I have seen the incredible dangers of how this notion, that somehow the North and especially the Fulani have some kind of advantage, has blinded people who should know better into acting in insidious ethnic manners. I will highlight some of these points from my life. In my NYSC camp in Efon Alaye, then in Ondo State, we had a debate at a ‘civic night’ on the pros and cons of national leaders not being nationalists. One side had argued that Awolowo was no nationalist. That point sticks as a mob had then wanted to attack the Northern youth corp members who were of this perspective. It was a small group of us that stood between the mob baying for blood and these young men. It was quite a very shocking thing to have been exposed to in my early twenties. I was 21 at the time, and I marvelled at how people I had lived with daily saw their collaegues as fair game for attack because they held a view that was different from theirs.
Decades after, I ended up working in the DAWN Commission in Ibadan, as pioneering Head of Planning and Strategy for the organisation. I remember that once we had an open or a planning day in Davies Hotel Ibadan, where I got into a serious contestation with some of my colleagues over this issue. It is disturbingly clear that the assumption is that the Fulani are not worthy of being Nigerians, that they are out to take everything from everybody and that they are a dangerous element in this political rivalry that has been created around ethnicity. I have never understood the virtue of the vilification of the other and their reduction into non-humans, in order to legitimise some sense of competition or rivalry with them.
What about the Fulani child? A child that by accident of birth was born into an ethnic group. What makes that child not worthy of the life that you want for your own children? What make it acceptable to stigmatise that child, not because of his or her conduct or character, but because of his or her accident of birth. Is this what we should apply to each other in 21st century in Nigeria?
Later on, when I was working in the Niger Delta, I experienced many people of great influence talk about the Fulani and how they own all the oil wealth and have been exploiting their people. My experience of this anti-Fulani hatred is so full and varied, but I had never seen it that bad until then. Presently, it has gotten to another level, and it is heading towards genocide. All right-minded persons need to call this out.
What about the Fulani child? A child that by accident of birth was born into an ethnic group. What makes that child not worthy of the life that you want for your own children? What make it acceptable to stigmatise that child, not because of his or her conduct or character, but because of his or her accident of birth. Is this what we should apply to each other in 21st century in Nigeria? This is totally unacceptable; with newspapers brandishing this, everyday and bombarding us with slurs such as: “herdsmen”, “Fulani people committing crimes”, “Igbo people commit crimes”, “Yoruba people commit crimes”. Individuals are no longer defined by their deeds. This is certainly not civilised behaviour or education. Now, the worst of us are coming out, drumming beats of war, looking for people to kill, and seeking to kill them at the slightest excuse.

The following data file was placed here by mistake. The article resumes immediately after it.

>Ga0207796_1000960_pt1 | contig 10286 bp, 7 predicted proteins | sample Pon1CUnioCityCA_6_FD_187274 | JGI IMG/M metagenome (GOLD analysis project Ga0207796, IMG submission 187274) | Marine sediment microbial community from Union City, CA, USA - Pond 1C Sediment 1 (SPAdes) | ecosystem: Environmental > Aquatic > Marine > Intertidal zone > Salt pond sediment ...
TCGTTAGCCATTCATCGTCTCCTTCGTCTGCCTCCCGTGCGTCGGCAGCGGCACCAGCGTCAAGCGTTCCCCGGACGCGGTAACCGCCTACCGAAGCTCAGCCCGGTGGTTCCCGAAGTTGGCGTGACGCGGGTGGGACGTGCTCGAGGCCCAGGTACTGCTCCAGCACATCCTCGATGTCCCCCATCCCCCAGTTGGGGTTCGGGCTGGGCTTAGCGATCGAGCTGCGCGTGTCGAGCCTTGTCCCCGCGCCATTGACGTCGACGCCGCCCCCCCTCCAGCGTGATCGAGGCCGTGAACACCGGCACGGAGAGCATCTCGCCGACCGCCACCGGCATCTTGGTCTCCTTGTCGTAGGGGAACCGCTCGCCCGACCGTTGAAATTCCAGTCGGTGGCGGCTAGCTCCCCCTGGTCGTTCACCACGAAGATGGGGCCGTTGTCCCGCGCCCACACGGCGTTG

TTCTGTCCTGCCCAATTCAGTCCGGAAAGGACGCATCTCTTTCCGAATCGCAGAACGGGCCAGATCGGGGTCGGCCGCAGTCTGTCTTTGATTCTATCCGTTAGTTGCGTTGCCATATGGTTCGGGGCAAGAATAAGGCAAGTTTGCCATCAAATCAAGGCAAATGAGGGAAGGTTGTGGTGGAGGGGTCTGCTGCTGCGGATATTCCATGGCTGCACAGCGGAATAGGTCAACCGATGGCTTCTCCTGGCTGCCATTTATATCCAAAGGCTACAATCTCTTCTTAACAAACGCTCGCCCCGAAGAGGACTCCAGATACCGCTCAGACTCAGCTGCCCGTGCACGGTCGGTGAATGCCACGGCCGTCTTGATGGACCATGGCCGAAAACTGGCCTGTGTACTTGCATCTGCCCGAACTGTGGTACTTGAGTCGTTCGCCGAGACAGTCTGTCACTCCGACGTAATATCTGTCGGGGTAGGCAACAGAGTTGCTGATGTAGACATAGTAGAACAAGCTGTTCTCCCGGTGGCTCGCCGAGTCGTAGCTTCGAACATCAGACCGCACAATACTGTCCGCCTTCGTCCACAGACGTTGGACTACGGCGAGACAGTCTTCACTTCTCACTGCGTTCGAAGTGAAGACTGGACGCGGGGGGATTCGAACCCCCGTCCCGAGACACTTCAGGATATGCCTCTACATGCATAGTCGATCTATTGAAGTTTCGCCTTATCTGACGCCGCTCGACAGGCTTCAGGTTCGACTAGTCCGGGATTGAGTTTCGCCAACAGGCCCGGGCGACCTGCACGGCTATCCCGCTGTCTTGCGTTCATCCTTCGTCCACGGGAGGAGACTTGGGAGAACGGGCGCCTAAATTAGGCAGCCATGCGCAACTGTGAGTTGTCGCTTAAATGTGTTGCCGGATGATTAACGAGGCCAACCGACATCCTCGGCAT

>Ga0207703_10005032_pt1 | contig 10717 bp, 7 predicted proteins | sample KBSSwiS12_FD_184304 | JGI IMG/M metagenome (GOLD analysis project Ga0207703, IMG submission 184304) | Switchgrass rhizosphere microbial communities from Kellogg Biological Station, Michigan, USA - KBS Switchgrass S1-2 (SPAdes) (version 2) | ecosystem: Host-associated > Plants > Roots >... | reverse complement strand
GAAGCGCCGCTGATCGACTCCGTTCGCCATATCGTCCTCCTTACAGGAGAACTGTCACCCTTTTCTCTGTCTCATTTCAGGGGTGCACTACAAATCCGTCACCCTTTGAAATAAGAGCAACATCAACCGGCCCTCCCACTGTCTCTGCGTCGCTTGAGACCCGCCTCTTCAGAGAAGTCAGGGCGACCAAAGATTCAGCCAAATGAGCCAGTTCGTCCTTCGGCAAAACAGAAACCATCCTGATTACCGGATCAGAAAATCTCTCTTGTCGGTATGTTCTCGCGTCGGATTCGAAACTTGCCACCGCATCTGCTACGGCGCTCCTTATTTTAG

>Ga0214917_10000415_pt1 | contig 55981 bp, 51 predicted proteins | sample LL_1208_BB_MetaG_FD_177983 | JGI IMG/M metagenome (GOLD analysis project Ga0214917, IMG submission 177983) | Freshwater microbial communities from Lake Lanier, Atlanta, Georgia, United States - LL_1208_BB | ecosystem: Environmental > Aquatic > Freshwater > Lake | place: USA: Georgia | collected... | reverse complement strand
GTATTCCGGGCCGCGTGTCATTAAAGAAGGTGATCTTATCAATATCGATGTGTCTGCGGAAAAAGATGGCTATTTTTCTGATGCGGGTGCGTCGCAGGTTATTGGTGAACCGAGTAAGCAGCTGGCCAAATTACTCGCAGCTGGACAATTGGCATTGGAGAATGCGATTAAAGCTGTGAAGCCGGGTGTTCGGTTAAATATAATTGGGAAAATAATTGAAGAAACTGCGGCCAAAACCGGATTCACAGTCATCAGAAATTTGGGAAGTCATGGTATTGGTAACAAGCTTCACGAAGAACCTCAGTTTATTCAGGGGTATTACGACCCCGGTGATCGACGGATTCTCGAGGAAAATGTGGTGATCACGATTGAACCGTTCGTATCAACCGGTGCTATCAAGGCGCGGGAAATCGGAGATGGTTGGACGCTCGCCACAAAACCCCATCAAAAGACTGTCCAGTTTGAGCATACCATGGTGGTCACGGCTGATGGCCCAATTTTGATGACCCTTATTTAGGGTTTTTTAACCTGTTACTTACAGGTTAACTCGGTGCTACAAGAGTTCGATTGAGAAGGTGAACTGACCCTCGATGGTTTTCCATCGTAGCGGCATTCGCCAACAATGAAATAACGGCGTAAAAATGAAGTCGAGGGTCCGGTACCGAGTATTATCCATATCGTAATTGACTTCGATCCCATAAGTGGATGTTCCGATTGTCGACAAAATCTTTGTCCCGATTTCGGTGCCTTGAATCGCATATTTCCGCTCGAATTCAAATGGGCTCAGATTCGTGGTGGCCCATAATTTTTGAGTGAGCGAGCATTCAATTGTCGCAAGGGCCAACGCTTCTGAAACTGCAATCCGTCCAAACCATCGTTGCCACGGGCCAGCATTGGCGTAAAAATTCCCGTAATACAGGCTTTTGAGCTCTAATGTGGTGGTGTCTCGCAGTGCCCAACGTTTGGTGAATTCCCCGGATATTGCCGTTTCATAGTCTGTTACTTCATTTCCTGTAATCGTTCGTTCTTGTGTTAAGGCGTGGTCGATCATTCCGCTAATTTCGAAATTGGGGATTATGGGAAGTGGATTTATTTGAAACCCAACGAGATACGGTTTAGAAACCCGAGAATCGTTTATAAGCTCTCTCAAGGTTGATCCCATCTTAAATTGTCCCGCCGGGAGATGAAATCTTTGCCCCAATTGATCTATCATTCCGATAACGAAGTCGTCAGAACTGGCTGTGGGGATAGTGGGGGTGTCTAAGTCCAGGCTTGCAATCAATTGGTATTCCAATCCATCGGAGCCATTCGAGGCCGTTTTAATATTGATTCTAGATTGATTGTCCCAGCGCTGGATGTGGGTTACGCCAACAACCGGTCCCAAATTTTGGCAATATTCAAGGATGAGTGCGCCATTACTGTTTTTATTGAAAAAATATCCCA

The reality is that the minute President Buhari was elected, I remember a very senior All Progressives Congress (APC) member saying that the Fulani would be emboldened by his election. This is not a Peoples Democratic Party (PDP)-APC thing; it is a Nigerian problem. It is a problem that we hold as a badge of honour – that the Fulani should become the scapegoat, the lowest of our people, so that we will find it legitimate to discriminate against them.
I spent most of my life fighting against racism internationally, as such it is unacceptable to now come to my own country and be part of the lynch mob against one tribe or ethnicity. There are no bystanders or observers in this situation; nobody can watch this pass. Nobody who has any right mind should keep quiet. Nobody who wants a future for his or her children should watch the future of other people’s children being taken away from them. It is despicable, it is horrible, it has to be called out.
We have just watched what happened in the United States with the murder of George Floyd. A country founded on white supremacy. We are going towards that in Nigeria, and when it happens here, it will not be because we were not warned, because we chose to stay neutral or even supported the popular victimisation and scapegoating that is ongoing. It is critical that we take a stand. The Fulani have their own diversity, as every ethnic group does. Anybody that says otherwise is a bigot. We need to stop using loaded terms like ‘herdsmen’ or lazily and hatefully lumping the Fulani together. Let us have a Police Service that we trust will catch criminals, a court system that will prosecute and punish the guilty, as our posterity deserves no less.
Adewale Ajadi, a lawyer, creative consultant and leadership expert, is author of Omoluwabi 2.0: A Code of Transformation in 21st Century Nigeria.